Dilma Rousseff and Fidel Castro
HAVANA, Cuba – Some 53 years, 5 months and 17 days after the publication of Law 890, which provided for the expropriation of many locally owned and foreign firms, principally American, the regime just introduced the new Foreign Investment Law that goes into effect in 90 days.
The new ordinance replaces the norms in effect since 1995, when the sharpest and longest economic crisis suffered by the country forced the country to turn to foreign capital investments in Cuba, despite the purest principles of the Communist doctrine in which several generations have been (de)formed at the hands of this government. By then, some foreign businessmen were tempted to ensure themselves a space in the virgin market, while others discovered the a true tax haven in the Caribbean socialist inferno.
These capitalist outposts gave the regime the oxygen needed to overcome the imminent asphyxiation, and also made possible Castro I’s backing off from the “opening” that had allowed the return of small private property in the form of some family businesses–such as snack bars, restaurants and rooms for rent, among others–that had rapidly expanded throughout the island from the beginning of the 90s.
Cuba ‘s National Assembly votes in unison like a chorus of stringed puppets
Now that foreign capital has ceased to be an evil that must be overcome by socialism and has been converted into a “necessary good” called on to boost the always promised and never reached “economic development of the country” (Juventud Rebelde (Rebel Youth), Sunday 30 March 2014).
It’s here that, among the surprises that the updating of the Raulist model holds for us, Powerful Mr. Money is destined to facilitate “the consolidation of Cuban socialism,” which this time–yes, now!–will be “prosperous and sustainable, thanks to that formerly demonized capital. That other ancient bearded one, Karl Marx, must be turning in his grave.
Retrospective: the negation of capital
In 1960, Article 1 of Law 890 declared: Nationalization is carried out through the forced expropriation of all industrial and commercial businesses, as well as factories, warehouses, deposits and other properties and members’ rights of the same.
The mega port of Mariel
Under this law, the state appropriated 105 sugar mills, 18 distilleries, 6 alcoholic beverage factories, 6 soap and perfume factories, 5 dairies, 2 chocolate factories, one flour mill, 7 packaging factories, 4 paint factories, 3 chemical producers, 6 metallurgists, 7 stationary makers, a lamp factory, 60 textile and apparel industries, 16 rice mills, 7 food factories, 2 vegetable oil makers, 47 food stores, 11 coffee roasters, 3 drug stores, 13 department store, 8 railroads, a printer, 11 cinemas and film circuits, 19 construction-related companies, a power company and 13 shipping companies.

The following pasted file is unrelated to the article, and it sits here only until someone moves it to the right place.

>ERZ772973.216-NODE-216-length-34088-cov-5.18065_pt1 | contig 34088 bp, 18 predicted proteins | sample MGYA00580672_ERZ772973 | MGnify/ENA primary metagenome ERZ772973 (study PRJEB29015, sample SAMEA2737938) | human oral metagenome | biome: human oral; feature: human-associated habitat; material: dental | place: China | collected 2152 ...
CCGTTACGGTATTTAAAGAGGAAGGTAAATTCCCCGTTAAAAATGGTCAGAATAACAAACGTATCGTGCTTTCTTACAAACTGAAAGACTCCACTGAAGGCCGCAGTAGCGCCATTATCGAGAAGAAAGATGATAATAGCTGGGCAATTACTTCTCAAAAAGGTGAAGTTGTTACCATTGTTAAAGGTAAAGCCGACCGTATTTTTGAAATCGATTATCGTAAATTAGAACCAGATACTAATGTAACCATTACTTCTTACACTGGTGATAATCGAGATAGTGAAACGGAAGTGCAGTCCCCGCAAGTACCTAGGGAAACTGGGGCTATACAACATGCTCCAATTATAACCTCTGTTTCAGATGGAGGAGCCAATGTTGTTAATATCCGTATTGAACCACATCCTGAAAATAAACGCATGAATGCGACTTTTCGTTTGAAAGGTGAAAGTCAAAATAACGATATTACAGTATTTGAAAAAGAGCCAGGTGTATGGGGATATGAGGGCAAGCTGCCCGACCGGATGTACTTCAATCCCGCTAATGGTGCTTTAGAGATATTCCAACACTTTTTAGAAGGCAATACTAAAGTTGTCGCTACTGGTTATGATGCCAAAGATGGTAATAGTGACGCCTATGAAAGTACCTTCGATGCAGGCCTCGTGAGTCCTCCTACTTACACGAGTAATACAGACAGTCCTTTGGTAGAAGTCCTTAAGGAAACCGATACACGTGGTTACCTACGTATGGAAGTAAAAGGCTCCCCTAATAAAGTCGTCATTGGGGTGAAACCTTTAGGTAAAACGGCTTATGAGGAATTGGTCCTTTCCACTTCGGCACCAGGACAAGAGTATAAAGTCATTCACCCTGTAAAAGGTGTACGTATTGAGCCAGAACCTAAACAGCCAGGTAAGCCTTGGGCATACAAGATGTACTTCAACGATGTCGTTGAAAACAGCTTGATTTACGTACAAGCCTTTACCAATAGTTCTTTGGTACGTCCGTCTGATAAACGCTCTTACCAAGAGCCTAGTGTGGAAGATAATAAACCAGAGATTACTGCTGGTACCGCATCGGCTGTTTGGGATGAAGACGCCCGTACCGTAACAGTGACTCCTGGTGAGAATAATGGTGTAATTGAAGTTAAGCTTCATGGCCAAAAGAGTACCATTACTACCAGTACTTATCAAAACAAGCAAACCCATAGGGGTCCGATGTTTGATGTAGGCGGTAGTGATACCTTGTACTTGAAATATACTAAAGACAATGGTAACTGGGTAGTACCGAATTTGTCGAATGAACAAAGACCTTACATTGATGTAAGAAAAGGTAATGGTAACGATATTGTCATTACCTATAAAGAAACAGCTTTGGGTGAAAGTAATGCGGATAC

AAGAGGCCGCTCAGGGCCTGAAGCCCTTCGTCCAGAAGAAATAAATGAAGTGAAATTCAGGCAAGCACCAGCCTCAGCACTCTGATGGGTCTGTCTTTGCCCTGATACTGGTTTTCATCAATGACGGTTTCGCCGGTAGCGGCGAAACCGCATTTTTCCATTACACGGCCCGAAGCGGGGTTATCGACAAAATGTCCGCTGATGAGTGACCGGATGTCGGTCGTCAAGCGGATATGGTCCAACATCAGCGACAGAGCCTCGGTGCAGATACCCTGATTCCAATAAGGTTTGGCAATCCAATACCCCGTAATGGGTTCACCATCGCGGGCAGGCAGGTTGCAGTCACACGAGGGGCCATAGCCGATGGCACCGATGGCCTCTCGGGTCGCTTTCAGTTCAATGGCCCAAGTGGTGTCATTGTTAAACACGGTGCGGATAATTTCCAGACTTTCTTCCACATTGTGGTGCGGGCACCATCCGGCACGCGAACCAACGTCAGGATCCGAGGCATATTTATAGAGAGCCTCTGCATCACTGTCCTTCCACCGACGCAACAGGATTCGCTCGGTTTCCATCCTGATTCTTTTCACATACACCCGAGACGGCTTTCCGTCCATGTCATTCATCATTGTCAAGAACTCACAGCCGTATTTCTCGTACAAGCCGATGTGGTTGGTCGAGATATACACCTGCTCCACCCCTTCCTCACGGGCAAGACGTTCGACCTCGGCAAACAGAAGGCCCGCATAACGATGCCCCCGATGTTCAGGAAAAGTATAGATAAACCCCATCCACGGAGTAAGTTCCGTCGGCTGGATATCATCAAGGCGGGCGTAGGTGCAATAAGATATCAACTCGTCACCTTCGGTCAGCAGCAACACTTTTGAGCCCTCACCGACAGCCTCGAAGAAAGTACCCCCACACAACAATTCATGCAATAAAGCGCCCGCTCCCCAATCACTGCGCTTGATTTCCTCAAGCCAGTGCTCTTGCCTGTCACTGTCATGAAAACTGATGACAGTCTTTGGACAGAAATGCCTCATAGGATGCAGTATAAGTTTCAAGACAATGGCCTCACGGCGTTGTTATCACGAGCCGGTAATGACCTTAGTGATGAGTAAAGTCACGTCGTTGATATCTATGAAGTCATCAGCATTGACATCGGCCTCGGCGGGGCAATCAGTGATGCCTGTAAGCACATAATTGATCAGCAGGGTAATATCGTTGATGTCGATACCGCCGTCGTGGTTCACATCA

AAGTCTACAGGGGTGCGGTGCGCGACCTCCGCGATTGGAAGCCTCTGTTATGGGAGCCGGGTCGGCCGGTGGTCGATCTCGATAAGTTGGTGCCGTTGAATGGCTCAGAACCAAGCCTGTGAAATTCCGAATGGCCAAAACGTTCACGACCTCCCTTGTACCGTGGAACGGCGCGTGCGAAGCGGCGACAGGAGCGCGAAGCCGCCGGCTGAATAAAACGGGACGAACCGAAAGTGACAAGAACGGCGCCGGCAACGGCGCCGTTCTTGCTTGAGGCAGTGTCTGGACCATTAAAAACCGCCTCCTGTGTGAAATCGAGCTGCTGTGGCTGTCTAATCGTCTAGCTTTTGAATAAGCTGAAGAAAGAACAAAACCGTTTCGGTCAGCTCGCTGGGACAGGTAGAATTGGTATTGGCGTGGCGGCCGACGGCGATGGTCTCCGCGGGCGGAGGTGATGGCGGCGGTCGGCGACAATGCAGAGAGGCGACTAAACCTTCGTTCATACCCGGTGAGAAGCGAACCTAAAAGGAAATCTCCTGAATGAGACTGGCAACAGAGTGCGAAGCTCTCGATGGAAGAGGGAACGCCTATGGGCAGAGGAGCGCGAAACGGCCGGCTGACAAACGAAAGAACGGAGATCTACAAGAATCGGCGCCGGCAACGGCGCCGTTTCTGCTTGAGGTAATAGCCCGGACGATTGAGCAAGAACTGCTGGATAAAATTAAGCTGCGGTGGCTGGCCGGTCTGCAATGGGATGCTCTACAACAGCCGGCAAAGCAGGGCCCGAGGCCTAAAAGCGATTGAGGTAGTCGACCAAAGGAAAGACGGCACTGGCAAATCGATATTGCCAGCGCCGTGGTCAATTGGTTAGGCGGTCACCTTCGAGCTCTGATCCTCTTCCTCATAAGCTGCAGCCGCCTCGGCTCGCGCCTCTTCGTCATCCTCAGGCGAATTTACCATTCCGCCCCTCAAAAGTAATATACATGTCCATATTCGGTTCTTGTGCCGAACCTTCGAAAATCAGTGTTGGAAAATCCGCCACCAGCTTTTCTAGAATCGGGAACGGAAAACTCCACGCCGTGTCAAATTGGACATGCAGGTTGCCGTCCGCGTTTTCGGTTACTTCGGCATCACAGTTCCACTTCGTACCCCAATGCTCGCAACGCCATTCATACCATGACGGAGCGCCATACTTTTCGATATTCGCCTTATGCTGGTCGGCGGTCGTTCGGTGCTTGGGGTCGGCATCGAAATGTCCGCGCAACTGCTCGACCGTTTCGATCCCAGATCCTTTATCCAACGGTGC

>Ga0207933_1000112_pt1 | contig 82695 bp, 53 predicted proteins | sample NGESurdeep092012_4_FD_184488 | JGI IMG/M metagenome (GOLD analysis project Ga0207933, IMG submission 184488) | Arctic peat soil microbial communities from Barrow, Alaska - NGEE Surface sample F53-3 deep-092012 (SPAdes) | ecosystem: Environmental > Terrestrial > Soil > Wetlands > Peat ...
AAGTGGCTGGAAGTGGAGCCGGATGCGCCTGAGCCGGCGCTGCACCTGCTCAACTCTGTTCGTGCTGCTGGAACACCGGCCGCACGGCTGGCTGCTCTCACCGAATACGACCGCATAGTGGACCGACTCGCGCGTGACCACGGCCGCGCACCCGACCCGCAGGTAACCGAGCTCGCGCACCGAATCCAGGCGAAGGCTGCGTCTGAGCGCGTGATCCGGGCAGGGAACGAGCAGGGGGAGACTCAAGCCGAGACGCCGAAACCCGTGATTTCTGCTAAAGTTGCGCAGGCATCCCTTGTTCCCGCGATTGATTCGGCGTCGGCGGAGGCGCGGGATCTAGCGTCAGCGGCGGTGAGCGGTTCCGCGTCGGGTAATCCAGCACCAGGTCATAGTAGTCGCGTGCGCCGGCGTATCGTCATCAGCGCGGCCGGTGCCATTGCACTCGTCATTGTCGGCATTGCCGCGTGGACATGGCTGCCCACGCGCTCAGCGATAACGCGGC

In subsequent months the expropriations continued, given that the Revolutionary government had decided to “adopt formulas that finally liquidated the economic power of the privileged interests that conspire against the people, proceeding to the nationalization of the large industrial and commercial companies that have not adapted nor can ever adapt to the Revolutionary reality of our nation.”
Another image of the mega port of Mariel
Spider Web to trap the unwary
At present no one seems to remember the aforementioned Law 890. Nor do they allude to the fiasco of the entrepreneurs who dared to negotiate with the Castros in the 90s and suffered great material and financial losses in the adventure. Few earned the expected profits, much less kept their businesses on the island. It’s not known if there were indemnifications, although there were definitely damages to public opinion from the irresponsible actions of so many foreign investors and of the Cuban authorities. The government has not publicly acknowledged responsibility for its mistakes, and on the other hand, we Cubans have not seen the benefits from theses inflows of capital. Nothing guarantees we will realize them with the new legislation, the greatly over-used “judicial guarantees” are not for us.
Self-employed Cubans struggling to survive between legality and the black market
The rights and benefits of Cuban workers were also enunciated: “There will not be free contracting of a labor force, so the figure of the employing entity will be maintained, the wages will be conditional upon the labor supplied, efficiency, and the value added that the company generates.” Furthermore, “The payment of the workforce will be negotiated between the employing entity and the foreign capital company.”
Thus, the State-Government, as the “employing entity,” will continue to be the owner and the Cuban employees the rented slaves, a detail that should serve to alert potential employers, given that the chronic low wages is the best incentive for theft and other forms of corruption, common among us as illegal, but legitimate, methods of survival.
The new Foreign Investment Law has not yet been published or circulated as a draft in tabloid form in recent days, so that the exact terms of its text, considerations for parties, etc. are unknown. However, it is expected to suffer some modifications to suit the needs of investors interested in trading in Cuba. The cupola will have to cede or pass away, but it will certainly seek huge profits.
It simply remains to be seem how many unsuspecting entrepreneurs fall this time in the murky legal webs of Castrolandia. Forgive me if I don’t wish them success.
* Official Gazette of the Republic of Cuba (Special Edition Havana, Thursday Oct. 13, 1960, Year LVIII, Vol Fortnightly, No. XIX).
Cubanet, 4 April 2014, Miriam Celaya